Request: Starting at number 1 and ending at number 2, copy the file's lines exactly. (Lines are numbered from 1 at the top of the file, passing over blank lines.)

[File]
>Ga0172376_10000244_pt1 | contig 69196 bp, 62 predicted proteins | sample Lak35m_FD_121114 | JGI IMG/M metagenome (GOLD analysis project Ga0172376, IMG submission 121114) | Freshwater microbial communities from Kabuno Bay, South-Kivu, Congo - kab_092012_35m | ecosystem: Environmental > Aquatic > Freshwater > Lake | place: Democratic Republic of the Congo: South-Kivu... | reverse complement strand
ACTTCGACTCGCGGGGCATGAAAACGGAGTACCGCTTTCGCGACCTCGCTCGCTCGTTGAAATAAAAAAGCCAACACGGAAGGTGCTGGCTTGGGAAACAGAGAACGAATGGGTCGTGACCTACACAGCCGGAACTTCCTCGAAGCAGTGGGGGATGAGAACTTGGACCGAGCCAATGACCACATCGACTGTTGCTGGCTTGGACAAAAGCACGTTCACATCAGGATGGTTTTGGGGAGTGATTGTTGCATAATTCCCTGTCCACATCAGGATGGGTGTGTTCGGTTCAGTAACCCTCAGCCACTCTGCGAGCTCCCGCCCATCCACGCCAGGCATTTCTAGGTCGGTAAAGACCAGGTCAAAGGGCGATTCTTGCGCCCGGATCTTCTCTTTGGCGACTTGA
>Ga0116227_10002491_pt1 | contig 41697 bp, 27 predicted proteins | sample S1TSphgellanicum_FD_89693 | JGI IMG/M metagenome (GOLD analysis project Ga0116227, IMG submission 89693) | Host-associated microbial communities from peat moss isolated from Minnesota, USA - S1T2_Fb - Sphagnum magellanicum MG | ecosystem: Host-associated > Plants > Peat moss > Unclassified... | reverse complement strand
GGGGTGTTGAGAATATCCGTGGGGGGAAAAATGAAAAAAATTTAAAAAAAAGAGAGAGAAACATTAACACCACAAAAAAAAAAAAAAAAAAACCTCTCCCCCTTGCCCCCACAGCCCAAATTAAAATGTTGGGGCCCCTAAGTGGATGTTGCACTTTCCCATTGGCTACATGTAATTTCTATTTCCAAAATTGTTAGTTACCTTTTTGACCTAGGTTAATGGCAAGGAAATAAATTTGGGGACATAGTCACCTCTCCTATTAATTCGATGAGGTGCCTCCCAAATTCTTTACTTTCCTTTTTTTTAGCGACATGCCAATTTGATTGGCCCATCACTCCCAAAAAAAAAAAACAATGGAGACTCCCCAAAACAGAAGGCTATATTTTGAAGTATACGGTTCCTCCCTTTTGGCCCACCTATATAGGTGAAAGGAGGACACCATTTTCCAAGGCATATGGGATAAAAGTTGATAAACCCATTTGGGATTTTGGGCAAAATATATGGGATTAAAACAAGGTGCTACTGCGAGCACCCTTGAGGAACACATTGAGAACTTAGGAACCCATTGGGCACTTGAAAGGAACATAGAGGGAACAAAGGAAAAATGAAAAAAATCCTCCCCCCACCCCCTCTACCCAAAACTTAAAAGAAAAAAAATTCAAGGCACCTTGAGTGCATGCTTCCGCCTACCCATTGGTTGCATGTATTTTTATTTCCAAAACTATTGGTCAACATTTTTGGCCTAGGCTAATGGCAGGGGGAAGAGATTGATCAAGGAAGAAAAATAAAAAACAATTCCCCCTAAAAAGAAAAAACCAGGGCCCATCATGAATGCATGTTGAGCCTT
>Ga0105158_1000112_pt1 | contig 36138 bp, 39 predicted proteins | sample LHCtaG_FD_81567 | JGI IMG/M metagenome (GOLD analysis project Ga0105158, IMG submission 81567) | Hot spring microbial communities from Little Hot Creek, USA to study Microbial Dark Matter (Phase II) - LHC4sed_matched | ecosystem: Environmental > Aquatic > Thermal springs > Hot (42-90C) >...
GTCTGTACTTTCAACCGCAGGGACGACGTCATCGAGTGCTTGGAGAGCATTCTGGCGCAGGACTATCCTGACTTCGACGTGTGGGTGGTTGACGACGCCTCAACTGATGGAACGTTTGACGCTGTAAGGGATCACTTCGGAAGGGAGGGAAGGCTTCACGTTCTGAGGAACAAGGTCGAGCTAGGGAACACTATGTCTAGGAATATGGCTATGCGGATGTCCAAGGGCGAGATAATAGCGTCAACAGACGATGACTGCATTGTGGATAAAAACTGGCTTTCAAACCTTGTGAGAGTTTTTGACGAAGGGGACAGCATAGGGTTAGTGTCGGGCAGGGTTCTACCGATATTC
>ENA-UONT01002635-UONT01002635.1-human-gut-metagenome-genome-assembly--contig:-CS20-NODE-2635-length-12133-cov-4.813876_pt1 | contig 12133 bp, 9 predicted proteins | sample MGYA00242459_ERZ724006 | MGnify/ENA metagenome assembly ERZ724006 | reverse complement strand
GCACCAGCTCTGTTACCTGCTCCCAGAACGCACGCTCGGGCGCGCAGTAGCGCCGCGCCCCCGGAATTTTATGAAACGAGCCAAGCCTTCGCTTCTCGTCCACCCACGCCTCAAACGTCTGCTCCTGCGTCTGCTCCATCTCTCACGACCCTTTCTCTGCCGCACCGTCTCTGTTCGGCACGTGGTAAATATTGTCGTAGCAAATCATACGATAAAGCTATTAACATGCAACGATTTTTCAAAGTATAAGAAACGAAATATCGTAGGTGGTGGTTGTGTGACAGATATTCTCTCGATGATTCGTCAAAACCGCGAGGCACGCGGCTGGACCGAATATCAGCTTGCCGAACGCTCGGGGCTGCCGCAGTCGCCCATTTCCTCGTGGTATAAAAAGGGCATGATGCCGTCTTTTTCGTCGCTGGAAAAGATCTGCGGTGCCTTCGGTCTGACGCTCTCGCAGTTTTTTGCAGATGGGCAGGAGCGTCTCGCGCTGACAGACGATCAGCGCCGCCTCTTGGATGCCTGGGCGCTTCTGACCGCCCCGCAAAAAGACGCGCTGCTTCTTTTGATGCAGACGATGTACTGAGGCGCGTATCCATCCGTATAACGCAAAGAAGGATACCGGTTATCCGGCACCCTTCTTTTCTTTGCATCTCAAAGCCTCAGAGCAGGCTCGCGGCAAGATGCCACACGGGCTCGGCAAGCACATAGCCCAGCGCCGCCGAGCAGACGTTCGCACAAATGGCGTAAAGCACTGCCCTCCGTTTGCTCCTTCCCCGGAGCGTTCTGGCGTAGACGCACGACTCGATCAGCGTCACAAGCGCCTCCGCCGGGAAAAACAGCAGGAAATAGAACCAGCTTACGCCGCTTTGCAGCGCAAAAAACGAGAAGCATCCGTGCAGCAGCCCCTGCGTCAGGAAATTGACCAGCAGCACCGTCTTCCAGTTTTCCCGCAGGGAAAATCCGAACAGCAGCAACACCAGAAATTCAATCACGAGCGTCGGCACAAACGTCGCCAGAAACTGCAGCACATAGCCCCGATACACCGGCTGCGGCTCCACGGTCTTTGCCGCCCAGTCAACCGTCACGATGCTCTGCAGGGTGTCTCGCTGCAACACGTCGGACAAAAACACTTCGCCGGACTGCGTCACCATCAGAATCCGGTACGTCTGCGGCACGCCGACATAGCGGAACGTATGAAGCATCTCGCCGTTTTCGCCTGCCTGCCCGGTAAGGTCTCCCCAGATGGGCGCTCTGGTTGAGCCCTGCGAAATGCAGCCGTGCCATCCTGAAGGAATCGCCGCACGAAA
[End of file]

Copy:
>Ga0172376_10000244_pt1 | contig 69196 bp, 62 predicted proteins | sample Lak35m_FD_121114 | JGI IMG/M metagenome (GOLD analysis project Ga0172376, IMG submission 121114) | Freshwater microbial communities from Kabuno Bay, South-Kivu, Congo - kab_092012_35m | ecosystem: Environmental > Aquatic > Freshwater > Lake | place: Democratic Republic of the Congo: South-Kivu... | reverse complement strand
ACTTCGACTCGCGGGGCATGAAAACGGAGTACCGCTTTCGCGACCTCGCTCGCTCGTTGAAATAAAAAAGCCAACACGGAAGGTGCTGGCTTGGGAAACAGAGAACGAATGGGTCGTGACCTACACAGCCGGAACTTCCTCGAAGCAGTGGGGGATGAGAACTTGGACCGAGCCAATGACCACATCGACTGTTGCTGGCTTGGACAAAAGCACGTTCACATCAGGATGGTTTTGGGGAGTGATTGTTGCATAATTCCCTGTCCACATCAGGATGGGTGTGTTCGGTTCAGTAACCCTCAGCCACTCTGCGAGCTCCCGCCCATCCACGCCAGGCATTTCTAGGTCGGTAAAGACCAGGTCAAAGGGCGATTCTTGCGCCCGGATCTTCTCTTTGGCGACTTGA